Back to our topic, do you know why millions of Nigerians in various cities of our beloved nation, including those who have cars abandon their cars and trek millions of kilometres everyday to go to their businesses or places of appointments? It is to show solidarity with our leaders at various levels. I didn’t know this fact until I read about how one young man, Kamaludden Bashir, vowed to trek from Zaria to Abuja to show his support for the emergence of Atiku Abubakar as the presidential candidate of People’s Democratic Party (PDP). Bashir, our compatriot, told newsmen the journey, on foot, would take him about five days. The man who left Zaria, on Monday, after his parents had finished praying for him, said, “I believe in Atiku, that’s why I am trekking in solidarity and praying for him to win the 2019 presidential election.”

It is after I read this young man’s comments that I now understood why every Nigerian is trekking. Actually, we are doing that in solidarity with our leaders. Take, for instance, the Badagry – Mile 2 Expressway that I talked about. Some people trek from Iyana-Iba or Volkswagen Bus Stop to either Barracks, Aspamda Trade Fair and sometimes to Alakija, about 8-10 kilometres away. I do sometimes too when everywhere is blocked and traffic is at a standstill for hours. I now know why I do so. I am doing that in solidarity with Akinwunmi Ambode, and, will very soon, transfer that allegiance to his likely successor, Mr. Babajide Sanwo-Olu, even though I don’t know him from Adam.

Those of you in Owerri who had to trek from Amajieke to Okigwe Road or Okigwe Road to Amakaohia or Orlu Road or from Douglas Road to Nekede Poly because of traffic and bad roads, please, know that you are doing that in solidarity with Rochas Okorocha, and, if everything works out as planned by the Godfather and God the Father, very soon, you will be trekking in solidarity with his son-in-law, Uche Nwosu. I think at this juncture, someone should shout Hallelujah! So, whenever you find yourself trekking from Point A to Point B as a result of traffic occasioned by bad road, you are doing it in solidarity with one top gun, somewhere, Dane gun or AK 47, it doesn’t really matter. Just trek, trek and trek and you will soon get to your destination.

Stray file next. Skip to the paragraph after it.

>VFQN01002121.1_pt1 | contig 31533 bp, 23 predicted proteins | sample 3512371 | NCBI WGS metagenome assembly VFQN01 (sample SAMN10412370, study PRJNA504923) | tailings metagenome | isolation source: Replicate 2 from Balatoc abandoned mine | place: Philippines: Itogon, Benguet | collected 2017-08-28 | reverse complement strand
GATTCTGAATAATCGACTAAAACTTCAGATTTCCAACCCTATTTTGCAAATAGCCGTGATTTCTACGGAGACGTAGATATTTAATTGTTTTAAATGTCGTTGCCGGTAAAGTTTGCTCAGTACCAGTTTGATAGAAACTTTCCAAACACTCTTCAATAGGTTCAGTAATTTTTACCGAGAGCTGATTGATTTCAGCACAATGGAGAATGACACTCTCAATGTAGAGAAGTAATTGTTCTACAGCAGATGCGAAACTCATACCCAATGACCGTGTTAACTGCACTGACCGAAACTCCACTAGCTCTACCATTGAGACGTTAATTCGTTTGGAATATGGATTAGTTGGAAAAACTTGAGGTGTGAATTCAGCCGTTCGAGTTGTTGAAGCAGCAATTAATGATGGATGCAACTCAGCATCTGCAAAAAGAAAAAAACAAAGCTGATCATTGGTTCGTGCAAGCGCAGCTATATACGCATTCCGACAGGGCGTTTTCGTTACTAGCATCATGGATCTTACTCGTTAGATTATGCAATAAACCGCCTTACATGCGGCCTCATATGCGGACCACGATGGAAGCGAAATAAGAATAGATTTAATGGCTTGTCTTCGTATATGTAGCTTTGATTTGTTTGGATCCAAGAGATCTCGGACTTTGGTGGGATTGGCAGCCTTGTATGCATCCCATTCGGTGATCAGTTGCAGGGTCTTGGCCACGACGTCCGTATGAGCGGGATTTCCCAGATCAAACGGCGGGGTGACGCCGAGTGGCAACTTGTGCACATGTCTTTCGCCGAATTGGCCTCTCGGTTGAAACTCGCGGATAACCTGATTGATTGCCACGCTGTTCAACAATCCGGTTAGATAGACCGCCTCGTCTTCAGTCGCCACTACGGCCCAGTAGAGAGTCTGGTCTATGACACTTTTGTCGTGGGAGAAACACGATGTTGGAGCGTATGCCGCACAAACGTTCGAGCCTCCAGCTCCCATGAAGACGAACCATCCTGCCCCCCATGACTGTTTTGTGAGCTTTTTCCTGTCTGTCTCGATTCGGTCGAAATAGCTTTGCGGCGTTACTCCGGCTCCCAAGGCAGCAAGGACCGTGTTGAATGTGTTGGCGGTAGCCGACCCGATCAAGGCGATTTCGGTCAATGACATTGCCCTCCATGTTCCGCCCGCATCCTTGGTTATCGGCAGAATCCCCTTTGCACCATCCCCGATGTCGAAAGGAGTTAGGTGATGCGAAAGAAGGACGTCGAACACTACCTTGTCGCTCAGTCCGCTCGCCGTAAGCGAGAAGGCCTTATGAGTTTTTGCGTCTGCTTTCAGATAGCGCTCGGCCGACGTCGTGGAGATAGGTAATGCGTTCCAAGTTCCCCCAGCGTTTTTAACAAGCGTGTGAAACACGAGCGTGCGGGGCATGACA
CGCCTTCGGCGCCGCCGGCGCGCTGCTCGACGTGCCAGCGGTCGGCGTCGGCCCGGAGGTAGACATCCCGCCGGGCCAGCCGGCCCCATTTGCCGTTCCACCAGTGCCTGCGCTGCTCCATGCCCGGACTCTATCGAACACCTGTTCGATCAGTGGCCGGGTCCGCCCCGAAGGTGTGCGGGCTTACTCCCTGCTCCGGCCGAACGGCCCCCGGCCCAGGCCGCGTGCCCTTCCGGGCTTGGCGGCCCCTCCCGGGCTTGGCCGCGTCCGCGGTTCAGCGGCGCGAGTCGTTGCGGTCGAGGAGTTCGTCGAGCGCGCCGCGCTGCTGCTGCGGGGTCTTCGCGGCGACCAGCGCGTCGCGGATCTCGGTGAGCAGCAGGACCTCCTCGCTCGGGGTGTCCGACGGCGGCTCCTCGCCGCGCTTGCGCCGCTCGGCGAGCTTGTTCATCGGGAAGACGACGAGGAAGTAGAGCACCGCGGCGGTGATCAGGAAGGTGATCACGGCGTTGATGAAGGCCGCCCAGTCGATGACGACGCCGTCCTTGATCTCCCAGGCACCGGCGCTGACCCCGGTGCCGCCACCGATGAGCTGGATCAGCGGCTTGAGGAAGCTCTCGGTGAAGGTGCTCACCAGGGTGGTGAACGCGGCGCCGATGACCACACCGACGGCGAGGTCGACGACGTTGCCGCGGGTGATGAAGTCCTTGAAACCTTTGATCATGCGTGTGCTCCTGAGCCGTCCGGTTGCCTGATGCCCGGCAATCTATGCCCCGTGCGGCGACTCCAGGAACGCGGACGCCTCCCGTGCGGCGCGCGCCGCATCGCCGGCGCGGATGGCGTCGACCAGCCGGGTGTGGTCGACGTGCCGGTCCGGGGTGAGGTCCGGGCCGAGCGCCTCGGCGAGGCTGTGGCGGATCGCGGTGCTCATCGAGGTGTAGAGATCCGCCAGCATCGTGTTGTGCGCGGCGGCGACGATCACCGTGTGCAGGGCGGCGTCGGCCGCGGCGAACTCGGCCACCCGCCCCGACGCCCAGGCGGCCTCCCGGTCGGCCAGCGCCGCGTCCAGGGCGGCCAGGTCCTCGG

In fact, what I have decided for now is to be trekking everywhere I go, between now and February next year when we will have our general elections. No more riding in a car for me. That way, I would have shown solidarity with all the candidates for State House of Assembly, House of Representatives, Senatorial, Governorship and Presidential election, no matter the party they belong. Did I hear you call me Johnnie Walker? Isn’t that what we have all become today in Nigeria? The only thing I am not happy about is that many of us dey walk but only Don Jazzy, the poster boy of Johnnie Walker label in Nigeria, dey collect the modeling money. Abeg make somebodi who know am say make im spread the largesse. We are all together in this business of walking. Johnnie Walker? Keep walking and make politicians dey collect our money for making over the roads or building new ones and dey put for dem pocket, abi!

READ ALSO: D’banj, Don Jazzy set to recreate good old Mo’ Hits’ days

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Re: Party primaries: Omo, na mental case

I want to suggest that things have come to a stage in Nigeria when our politicians will need to consult psychiatrists and obtain certificate of mental balance before they can be allowed to run for any elective post. INEC should take note.

Ezugwu, S.C: 08068284850

EDITOR’S NOTE: Reactions are welcome from readers.